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ERIC Number: EJ843305
Record Type: Journal
Publication Date: 2003
Pages: 28
Abstractor: As Provided
Reference Count: 43
ISSN: ISSN-1538-8220
Thurston High School: The Effects of Both Distal and Emotional Proximity in an Acute Instance of School Violence
Curry, Vicky
Journal of School Violence, v2 n3 p93-120 2003
On May 21, 1998 Kipland Kinkel entered Thurston High School in Springfield, Oregon, gunned down two students and injured scores more, after murdering his parents the night before. There is a dearth of research focused on the effects of such violence in school settings where the perpetrator is a peer of his victims. We do not know if, how, or under what circumstances adolescents exposed to this violence are psychologically changed, or if the changes are temporary or long-lasting. This study explores the incidence of post-traumatic effects of such an incident. These effects are hypothesized to be influenced by both distal (physical) (Pynoos & Nader, 1986) and emotional proximity (Terr, 1990). Emotional proximity is, in this study, measured by connectedness to the school. Effects of peritrauma dissociative responses in the immediate aftermath of the incident on longitudinal effects are also explored. Participants include 80 respondents who completed a lengthy survey at two to three years post incident. The sample was predominantly recruited from three Oregon institutes of higher learning. It includes adolescents who were enrolled at Thurston High School at the time, young adults who had graduated from Thurston in the five years prior to the incident and a control group from another college town 40 miles away. Findings support the hypotheses that distal proximity at the time of the event predicts the longitudinal direct effects of distress from hyper arousal, intrusions, and avoidance. Controlling for distal proximity, emotional proximity to Thurston High School predicts peritrauma dissociative response and alexithymia. Further, elevated peritrauma scores predicts distress from intrusions at two to three years. These results suggest there can be long-lasting effects from one instance of acute school violence. Limitations of the study and future research are discussed. (Contains 2 tables and 4 notes.)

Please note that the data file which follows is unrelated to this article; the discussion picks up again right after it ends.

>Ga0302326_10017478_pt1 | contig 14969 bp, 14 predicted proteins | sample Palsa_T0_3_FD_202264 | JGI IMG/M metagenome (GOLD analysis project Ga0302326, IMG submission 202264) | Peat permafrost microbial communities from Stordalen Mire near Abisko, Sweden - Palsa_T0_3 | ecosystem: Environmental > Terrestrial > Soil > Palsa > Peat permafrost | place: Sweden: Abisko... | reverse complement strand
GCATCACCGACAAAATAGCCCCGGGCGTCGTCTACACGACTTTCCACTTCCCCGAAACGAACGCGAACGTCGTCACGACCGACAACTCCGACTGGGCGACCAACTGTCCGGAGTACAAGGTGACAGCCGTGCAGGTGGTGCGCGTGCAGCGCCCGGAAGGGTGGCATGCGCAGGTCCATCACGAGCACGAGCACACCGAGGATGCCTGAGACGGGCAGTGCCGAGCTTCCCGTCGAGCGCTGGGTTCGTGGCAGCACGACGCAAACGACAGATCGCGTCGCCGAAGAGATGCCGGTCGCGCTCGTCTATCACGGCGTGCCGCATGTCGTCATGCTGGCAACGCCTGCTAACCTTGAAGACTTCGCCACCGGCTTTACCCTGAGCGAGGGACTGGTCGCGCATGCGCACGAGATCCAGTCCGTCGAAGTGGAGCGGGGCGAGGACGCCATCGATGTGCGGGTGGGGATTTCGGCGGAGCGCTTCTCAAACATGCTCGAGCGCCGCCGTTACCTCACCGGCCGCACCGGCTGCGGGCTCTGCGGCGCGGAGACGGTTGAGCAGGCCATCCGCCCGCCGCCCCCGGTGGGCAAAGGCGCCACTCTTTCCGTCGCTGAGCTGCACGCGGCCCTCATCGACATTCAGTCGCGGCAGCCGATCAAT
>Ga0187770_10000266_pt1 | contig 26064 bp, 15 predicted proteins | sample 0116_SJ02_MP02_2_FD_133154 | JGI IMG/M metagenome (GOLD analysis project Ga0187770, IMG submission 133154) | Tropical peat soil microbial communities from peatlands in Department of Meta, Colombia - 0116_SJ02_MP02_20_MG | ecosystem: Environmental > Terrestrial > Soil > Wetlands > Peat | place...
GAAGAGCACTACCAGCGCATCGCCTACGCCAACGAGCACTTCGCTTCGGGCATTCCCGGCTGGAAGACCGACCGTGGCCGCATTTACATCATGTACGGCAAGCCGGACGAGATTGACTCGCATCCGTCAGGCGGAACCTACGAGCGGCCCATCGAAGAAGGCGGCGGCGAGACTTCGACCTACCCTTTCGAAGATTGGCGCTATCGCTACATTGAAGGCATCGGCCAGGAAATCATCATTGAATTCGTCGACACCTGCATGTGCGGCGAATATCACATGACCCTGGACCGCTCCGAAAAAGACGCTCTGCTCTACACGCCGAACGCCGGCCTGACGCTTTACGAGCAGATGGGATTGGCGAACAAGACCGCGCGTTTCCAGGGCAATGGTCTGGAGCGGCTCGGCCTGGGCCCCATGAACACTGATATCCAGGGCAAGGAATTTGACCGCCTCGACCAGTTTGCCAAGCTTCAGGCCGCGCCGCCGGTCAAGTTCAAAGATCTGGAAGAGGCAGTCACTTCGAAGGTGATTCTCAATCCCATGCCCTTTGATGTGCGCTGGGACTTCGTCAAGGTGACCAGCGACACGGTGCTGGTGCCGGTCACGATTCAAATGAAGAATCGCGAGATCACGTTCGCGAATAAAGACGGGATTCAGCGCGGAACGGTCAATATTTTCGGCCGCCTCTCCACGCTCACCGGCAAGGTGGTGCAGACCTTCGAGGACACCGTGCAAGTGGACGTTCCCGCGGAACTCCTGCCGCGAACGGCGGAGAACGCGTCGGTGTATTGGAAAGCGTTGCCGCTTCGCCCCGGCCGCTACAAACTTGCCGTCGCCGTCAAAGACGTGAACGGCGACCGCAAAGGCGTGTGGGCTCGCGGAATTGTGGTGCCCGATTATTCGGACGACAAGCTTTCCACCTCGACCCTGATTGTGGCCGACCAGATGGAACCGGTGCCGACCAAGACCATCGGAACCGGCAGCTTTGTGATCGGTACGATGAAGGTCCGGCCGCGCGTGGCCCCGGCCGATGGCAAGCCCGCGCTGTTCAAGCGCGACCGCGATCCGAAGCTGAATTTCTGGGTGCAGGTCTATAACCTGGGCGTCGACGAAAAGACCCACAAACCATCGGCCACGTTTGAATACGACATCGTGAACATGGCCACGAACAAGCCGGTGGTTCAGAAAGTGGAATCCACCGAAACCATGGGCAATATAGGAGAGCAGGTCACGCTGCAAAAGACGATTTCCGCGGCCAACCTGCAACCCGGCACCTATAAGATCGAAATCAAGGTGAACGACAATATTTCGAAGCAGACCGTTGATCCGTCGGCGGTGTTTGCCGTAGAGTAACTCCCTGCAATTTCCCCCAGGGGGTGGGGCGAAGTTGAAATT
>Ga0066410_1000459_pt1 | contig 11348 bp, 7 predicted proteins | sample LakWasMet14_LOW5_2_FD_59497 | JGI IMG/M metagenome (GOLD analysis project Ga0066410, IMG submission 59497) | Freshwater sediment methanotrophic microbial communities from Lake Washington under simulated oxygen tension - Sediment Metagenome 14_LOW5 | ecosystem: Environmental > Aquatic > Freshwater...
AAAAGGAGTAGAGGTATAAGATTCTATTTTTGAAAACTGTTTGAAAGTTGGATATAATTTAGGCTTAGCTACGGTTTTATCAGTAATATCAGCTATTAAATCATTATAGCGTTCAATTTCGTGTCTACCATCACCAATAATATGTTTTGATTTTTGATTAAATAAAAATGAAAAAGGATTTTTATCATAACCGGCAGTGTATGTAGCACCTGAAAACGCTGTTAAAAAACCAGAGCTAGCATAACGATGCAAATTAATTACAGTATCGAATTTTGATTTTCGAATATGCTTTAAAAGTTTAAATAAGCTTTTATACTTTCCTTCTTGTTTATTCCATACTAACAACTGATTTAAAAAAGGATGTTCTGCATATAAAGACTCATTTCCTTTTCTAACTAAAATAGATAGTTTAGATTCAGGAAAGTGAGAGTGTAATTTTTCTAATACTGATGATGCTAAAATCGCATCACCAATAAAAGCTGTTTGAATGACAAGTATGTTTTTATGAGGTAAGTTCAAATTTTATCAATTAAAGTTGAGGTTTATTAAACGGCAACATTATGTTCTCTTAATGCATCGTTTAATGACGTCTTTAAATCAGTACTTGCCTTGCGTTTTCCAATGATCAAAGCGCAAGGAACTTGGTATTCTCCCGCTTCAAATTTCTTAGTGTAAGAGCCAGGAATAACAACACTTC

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Publication Type: Journal Articles; Reports - Research
Education Level: High Schools; Postsecondary Education
Audience: N/A
Language: English
Sponsor: N/A
Authoring Institution: N/A
Identifiers - Location: Oregon